Mosiah 4:14-15

14 And ye will not suffer your achildren that they go hungry, or naked; neither will ye bsuffer that they transgress the laws of God, and fight and cquarrel one with another, and serve the devil, who is the master of sin, or who is the devil spirit which hath been spoken of by our fathers, he being an enemy to all righteousness.

15 But ye will ateach them to bwalk in the ways of truth and csoberness; ye will teach them to dlove one another, and to serve one another.

Doctrine and Covenants 68:25-28

25 And again, inasmuch as aparents have children in Zion, or in any of her bstakes which are organized, that cteach them not to understand the ddoctrine of repentance, faith in Christ the Son of the living God, and of baptism and the gift of the Holy Ghost by the laying on of the hands, when eeight years old, the fsin be upon the heads of the parents.

26 For this shall be a law unto the ainhabitants of Zion, or in any of her stakes which are organized.

27 And their children shall be abaptized for the bremission of their sins when ceight years old, and receive the laying on of the hands.

28 And they shall also ateach their children to pray, and to walk uprightly before the Lord.

Doctrine and Covenants 93:40-43

40 But I have commanded you to bring up your achildren in blight and truth.

41 But verily I say unto you, my servant Frederick G. Williams, you have continued under this condemnation;

42 You have not ataught your children light and truth, according to the commandments; and that wicked one hath power, as yet, over you, and this is the cause of your baffliction.

43 And now a commandment I give unto you—if you will be delivered you shall set in aorder your own house, for there are many things that are not right in your house.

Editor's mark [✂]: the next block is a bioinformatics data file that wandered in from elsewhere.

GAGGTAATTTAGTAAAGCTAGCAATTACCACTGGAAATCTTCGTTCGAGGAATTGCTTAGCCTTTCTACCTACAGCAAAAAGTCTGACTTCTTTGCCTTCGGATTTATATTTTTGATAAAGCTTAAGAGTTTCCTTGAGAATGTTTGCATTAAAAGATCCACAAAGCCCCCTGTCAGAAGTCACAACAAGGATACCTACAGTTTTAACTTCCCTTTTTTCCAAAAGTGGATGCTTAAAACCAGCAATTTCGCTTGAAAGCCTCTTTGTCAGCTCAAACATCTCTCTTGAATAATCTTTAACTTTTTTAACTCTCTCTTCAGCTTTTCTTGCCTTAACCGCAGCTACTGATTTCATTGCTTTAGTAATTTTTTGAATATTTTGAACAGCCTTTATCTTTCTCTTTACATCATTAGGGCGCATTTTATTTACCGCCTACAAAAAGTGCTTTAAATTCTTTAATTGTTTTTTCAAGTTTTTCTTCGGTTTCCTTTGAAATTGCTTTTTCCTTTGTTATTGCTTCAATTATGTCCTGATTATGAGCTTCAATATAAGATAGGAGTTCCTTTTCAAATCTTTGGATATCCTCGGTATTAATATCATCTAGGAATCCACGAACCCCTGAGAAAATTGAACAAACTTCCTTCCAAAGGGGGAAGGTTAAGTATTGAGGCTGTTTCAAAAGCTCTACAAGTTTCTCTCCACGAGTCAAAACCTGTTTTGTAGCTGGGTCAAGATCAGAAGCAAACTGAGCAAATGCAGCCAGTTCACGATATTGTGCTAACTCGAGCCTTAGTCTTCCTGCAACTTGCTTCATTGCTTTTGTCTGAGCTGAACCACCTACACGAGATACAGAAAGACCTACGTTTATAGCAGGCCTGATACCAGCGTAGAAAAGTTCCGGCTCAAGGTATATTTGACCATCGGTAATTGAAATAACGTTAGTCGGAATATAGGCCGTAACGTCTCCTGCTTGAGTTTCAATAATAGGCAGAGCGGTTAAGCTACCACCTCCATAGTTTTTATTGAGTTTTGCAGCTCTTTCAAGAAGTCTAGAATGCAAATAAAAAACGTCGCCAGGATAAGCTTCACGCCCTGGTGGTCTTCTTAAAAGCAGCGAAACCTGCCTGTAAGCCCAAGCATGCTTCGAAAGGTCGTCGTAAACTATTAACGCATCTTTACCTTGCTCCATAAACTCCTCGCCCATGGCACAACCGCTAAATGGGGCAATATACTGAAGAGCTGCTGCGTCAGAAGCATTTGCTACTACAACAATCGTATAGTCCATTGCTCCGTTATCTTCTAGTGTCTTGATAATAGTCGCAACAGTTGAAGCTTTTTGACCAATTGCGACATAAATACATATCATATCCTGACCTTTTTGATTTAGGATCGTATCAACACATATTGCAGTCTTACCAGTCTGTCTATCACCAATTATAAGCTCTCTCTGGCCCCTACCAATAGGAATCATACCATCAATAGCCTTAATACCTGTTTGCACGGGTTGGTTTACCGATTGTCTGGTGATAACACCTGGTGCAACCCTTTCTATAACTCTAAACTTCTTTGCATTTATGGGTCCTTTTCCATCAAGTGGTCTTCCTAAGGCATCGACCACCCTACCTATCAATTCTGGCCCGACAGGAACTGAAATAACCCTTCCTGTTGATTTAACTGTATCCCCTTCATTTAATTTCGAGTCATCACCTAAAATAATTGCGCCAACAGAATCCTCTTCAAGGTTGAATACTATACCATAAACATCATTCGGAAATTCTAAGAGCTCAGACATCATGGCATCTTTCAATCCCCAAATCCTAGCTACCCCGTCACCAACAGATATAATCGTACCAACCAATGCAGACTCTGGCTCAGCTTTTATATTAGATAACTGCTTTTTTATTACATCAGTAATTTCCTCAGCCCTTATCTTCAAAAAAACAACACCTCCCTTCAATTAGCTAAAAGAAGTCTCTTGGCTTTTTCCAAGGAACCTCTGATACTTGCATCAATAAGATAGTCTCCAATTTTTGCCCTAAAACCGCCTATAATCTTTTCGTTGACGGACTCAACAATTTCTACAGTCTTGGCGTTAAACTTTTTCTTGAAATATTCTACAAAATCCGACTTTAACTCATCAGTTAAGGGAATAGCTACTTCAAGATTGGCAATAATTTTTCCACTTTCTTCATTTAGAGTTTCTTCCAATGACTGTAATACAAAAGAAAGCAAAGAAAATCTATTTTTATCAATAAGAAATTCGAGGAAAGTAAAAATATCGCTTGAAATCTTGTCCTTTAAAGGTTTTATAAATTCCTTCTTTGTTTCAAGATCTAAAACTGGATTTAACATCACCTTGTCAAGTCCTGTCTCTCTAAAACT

Spencer W. Kimball, Conference Report, April 1964, p. 5.

"When one puts business or pleasure above his home, he that moment starts on the downgrade to soul-weakness. When the club becomes more attractive to any man than his home, it is time for him to confess in bitter shame that he has failed to measure up to the supreme opportunity of his life and flunked in the final test of true manhood. No other success can compensate for failure in the home. The poorest shack in which love prevails over a united family is of greater value to God and future humanity than any other riches. In such a home God can work miracles and will work miracles."

Gordon B. Hinckley - General Relief Society meeting 9/23/1995

We, the First Presidency and the Council of the Twelve Apostles of The Church of Jesus Christ of Latter-day Saints, solemnly proclaim that marriage between a man and a woman is ordained of God and that the family is central to the Creator’s plan for the eternal destiny of His children.

2 Nephi 25:23, 26

23 For we labor diligently to write, to persuade our children, and also our brethren, to believe in Christ, and to be reconciled to God; for we know that it is by grace that we are saved, after all we can do.

My Commentary - We must do our part and God does what we fall short. Must like a father might ask his son to work if he wants a bike and after he judges that the child has done his best he pays however much the child is short.

 26 And we talk of Christ, we rejoice in Christ, we preach of Christ, we prophesy of Christ, and we write according to our prophecies, that our children may know to what source they may look for a remission of their sins.

 7Therefore, strengthen your brethren in all your conversation, in all your prayers, in all your exhortations, and in all your doings.